Friday, March 15, 2013

Éirinn go Brách

If you hear people saying this phrase on March 17 (or the English-friendly version “Erin go Bragh”), it means “Ireland Forever”.  With St. Patrick’s Day coming up this weekend, I’m inspired to celebrate my Irish heritage.  My father, Joseph Patrick O’Brien, was born in New York but his ancestors trace back to Tipperary and other parts of County Cork, Ireland.  Our family has always been proud of our Celtic heritage; the O’Brien coat of arms hung in a place of honor in my parents’ house.  

Kells_PI remember we had a coffee table book about The Book of Kells, full of breathtaking color photos. The Book of Kells is an illuminated manuscript containing the 4 gospels of the New Testament, written in Latin by Celtic monks around 800 AD.

But even if I could read Latin, I wasn’t interested in the words.  I would study the images for hours, entranced by their almost magical beauty.

Ireland is now a mostly Catholic country, but it’s history with Christianity and Catholicism has been complicated and often turbulent. Many of the druid and pagan traditions were “co-opted” by Christians as a way of erasing or at least transforming Celtic culture.  Alban Arthuan became Christmas, Samhain became Halloween. 

Who knows how long the Irish people continued to keep their pagan traditions after Christianity swept through with St. Patrick.  But I liked to imagine the illustrator of the Book of Kells was actually sending secret Druid messages, hidden in these mind-bogglingly elaborate designs. Some of the chapter pages reminded me of blueprints or architectural drawings. Could this be a treasure map? A description of some sacred grove or meeting place?  I mean, why would someone spend a year illustrating the letter “P”?  It defied logic. This had to be more than just colorful decoration, I was sure of it!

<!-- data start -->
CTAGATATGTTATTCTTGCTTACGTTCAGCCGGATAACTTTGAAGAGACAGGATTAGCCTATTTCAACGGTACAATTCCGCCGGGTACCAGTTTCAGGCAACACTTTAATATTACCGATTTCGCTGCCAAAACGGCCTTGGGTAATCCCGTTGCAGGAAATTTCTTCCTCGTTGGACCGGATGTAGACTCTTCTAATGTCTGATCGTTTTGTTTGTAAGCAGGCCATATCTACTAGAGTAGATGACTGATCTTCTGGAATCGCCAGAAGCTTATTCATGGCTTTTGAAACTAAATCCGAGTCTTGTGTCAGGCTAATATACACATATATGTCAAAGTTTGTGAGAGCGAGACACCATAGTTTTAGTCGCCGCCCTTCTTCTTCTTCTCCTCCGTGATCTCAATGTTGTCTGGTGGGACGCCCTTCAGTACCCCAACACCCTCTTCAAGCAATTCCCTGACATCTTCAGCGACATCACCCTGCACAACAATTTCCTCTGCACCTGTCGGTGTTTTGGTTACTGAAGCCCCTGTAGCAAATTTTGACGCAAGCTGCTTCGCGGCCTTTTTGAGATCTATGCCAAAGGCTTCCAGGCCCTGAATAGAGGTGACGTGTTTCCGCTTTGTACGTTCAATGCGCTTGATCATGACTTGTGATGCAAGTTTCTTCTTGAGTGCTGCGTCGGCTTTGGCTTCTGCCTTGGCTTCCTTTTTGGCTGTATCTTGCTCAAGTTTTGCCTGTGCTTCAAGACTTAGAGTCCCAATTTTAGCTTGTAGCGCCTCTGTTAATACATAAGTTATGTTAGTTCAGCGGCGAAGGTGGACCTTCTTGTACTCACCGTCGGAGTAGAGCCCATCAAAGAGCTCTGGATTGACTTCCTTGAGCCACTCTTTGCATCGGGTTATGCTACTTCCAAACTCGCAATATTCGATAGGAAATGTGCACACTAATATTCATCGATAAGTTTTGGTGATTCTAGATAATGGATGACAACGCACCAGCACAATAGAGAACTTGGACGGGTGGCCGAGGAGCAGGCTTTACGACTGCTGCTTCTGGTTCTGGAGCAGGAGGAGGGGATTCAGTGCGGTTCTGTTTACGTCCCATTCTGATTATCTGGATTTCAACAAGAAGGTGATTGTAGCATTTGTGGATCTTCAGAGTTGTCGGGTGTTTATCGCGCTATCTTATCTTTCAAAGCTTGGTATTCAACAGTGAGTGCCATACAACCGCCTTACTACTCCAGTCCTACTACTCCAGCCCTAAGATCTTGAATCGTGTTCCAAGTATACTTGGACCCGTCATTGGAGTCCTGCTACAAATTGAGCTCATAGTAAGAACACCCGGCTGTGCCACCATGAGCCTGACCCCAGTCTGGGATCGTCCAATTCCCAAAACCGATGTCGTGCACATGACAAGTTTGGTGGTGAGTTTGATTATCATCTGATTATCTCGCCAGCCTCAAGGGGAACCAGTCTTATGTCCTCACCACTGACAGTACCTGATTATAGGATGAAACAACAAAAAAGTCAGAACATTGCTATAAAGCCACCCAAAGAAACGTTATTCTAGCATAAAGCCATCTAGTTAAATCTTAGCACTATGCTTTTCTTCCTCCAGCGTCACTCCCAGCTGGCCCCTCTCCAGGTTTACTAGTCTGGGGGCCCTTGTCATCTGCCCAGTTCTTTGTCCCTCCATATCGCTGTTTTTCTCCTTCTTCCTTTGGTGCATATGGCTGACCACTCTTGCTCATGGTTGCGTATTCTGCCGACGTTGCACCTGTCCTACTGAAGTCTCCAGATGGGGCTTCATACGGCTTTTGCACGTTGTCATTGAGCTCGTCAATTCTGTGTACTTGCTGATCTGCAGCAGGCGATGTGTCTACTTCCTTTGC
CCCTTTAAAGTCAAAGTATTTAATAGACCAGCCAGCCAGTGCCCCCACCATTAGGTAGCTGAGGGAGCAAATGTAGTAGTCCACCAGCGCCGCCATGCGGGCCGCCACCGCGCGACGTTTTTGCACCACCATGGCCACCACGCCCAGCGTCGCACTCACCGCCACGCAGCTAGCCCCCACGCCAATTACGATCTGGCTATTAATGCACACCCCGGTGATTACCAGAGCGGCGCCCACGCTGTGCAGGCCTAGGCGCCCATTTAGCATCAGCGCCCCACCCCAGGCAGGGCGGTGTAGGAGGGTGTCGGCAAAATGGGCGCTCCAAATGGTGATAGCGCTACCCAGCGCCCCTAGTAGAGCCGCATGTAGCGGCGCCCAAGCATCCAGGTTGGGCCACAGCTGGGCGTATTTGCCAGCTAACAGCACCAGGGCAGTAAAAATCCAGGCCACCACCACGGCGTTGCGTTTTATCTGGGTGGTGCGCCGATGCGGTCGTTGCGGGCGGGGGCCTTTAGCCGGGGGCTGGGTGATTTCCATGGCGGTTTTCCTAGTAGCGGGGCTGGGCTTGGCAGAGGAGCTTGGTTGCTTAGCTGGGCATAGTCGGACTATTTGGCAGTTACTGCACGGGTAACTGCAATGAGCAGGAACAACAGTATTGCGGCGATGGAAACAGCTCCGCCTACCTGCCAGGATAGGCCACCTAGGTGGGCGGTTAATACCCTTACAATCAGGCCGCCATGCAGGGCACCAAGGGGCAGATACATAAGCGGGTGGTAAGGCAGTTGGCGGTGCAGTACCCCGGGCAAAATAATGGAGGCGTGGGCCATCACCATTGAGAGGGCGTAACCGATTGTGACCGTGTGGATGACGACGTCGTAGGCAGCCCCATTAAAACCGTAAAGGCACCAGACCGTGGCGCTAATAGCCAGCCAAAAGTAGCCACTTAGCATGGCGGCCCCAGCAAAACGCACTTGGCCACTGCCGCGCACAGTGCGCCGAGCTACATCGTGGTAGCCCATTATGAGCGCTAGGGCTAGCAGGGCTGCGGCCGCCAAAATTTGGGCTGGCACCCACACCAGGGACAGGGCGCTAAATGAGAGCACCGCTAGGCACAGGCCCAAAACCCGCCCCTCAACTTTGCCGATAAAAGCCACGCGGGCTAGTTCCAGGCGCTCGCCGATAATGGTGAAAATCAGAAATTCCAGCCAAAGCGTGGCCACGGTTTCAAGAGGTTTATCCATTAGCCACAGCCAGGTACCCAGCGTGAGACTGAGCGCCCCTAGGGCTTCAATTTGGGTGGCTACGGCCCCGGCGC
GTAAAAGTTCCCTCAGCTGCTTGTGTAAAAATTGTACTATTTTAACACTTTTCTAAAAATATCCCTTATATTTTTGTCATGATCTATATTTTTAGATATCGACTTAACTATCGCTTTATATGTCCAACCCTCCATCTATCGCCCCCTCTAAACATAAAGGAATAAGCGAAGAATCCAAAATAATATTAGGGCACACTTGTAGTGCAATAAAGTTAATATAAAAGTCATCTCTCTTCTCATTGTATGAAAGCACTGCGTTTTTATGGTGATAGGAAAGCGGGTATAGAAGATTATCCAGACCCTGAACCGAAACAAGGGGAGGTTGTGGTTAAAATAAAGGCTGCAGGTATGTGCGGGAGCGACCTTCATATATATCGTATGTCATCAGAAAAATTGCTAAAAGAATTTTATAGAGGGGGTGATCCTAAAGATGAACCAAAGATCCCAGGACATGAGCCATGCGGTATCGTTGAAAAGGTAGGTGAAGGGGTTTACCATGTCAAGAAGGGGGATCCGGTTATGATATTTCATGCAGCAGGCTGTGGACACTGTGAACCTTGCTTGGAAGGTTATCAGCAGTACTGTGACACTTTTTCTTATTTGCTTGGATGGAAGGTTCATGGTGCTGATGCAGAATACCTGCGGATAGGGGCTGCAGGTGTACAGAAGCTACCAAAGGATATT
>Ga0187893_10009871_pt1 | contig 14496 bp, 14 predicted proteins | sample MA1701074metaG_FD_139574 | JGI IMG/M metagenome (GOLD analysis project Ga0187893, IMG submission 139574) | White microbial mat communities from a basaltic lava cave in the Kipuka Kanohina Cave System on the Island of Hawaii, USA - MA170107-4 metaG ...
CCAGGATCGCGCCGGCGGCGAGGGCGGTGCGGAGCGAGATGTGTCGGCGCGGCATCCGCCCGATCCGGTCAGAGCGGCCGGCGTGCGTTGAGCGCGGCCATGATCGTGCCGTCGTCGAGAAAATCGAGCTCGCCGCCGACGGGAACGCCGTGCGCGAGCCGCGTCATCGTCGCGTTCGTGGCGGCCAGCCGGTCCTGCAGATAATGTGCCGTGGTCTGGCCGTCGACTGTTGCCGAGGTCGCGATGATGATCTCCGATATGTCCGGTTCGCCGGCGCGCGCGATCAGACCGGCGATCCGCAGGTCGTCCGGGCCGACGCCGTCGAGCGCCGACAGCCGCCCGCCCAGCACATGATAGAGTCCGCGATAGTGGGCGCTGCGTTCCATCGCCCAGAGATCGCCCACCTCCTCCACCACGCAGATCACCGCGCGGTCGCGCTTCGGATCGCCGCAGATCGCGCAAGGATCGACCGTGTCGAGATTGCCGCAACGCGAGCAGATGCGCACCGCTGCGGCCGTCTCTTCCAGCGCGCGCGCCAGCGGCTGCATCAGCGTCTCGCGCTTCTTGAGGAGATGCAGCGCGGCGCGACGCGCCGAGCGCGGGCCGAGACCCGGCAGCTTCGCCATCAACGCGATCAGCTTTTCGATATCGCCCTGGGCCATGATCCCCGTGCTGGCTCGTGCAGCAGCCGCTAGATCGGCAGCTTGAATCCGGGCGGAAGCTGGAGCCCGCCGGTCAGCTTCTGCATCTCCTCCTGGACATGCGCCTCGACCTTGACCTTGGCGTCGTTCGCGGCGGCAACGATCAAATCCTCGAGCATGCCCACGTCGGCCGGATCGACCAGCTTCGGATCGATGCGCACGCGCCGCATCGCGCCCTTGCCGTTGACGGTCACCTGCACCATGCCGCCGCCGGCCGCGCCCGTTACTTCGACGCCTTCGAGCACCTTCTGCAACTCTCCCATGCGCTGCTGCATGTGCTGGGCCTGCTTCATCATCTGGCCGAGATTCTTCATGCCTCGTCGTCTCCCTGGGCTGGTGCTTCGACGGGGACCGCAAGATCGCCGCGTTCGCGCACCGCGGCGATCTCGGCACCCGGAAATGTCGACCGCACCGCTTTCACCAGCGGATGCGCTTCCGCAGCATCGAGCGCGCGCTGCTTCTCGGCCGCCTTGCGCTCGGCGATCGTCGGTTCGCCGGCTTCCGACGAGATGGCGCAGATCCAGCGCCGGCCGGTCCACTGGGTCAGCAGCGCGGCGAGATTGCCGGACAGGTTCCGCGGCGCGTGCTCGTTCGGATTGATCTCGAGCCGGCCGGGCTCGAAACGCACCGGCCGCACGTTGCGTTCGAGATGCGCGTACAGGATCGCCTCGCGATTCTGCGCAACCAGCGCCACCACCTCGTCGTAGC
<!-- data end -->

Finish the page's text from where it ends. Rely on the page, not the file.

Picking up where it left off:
Kells is full of well known symbols of the ancient Celts: spirals, knots, stylized animals. Some drawings contain up to ten different colors of ink and ornamentation to such extremes it makes the biblical text secondary, if not irrelevant.  In some cases the letters and words are almost lost inside mazes of interwoven lines.  It’s obvious that the monks who illustrated the book were familiar with Celtic stories and symbolism.  Some historians say the Book of Kells contains examples of ALL the known designs found in Celtic art.


Some say these colorful pictures were used to explain a story to people who couldn’t read.  But even at the time it was written, this book would have been extremely expensive to produce.  It would have been a precious object, kept at the high alter of a church, not passed around for townsfolk to flip through.  So, for whose benefit were all these painstaking hours of drawing done?  What story were they really telling?  Was this a way to explain the life of Jesus using the familiar allegories and symbolism of the local people?  Maybe. 

Or… maybe the bible was just a vehicle for the artwork, wrapped in religious reverence to ensure the book’s survival.  I like to think it was a clever way to preserve the art and culture of the ancient Celts forever.


  1. A really interesting direction to go with this challenge, Kate. I've always been fascinated with illuminations, but didn't really know much about them. I love the idea of there being something else hidden in the ornate characters..... a great plot for a story! I'm very intrigued. A thought-provoking challenge.

  2. Such beauty in the illuminations.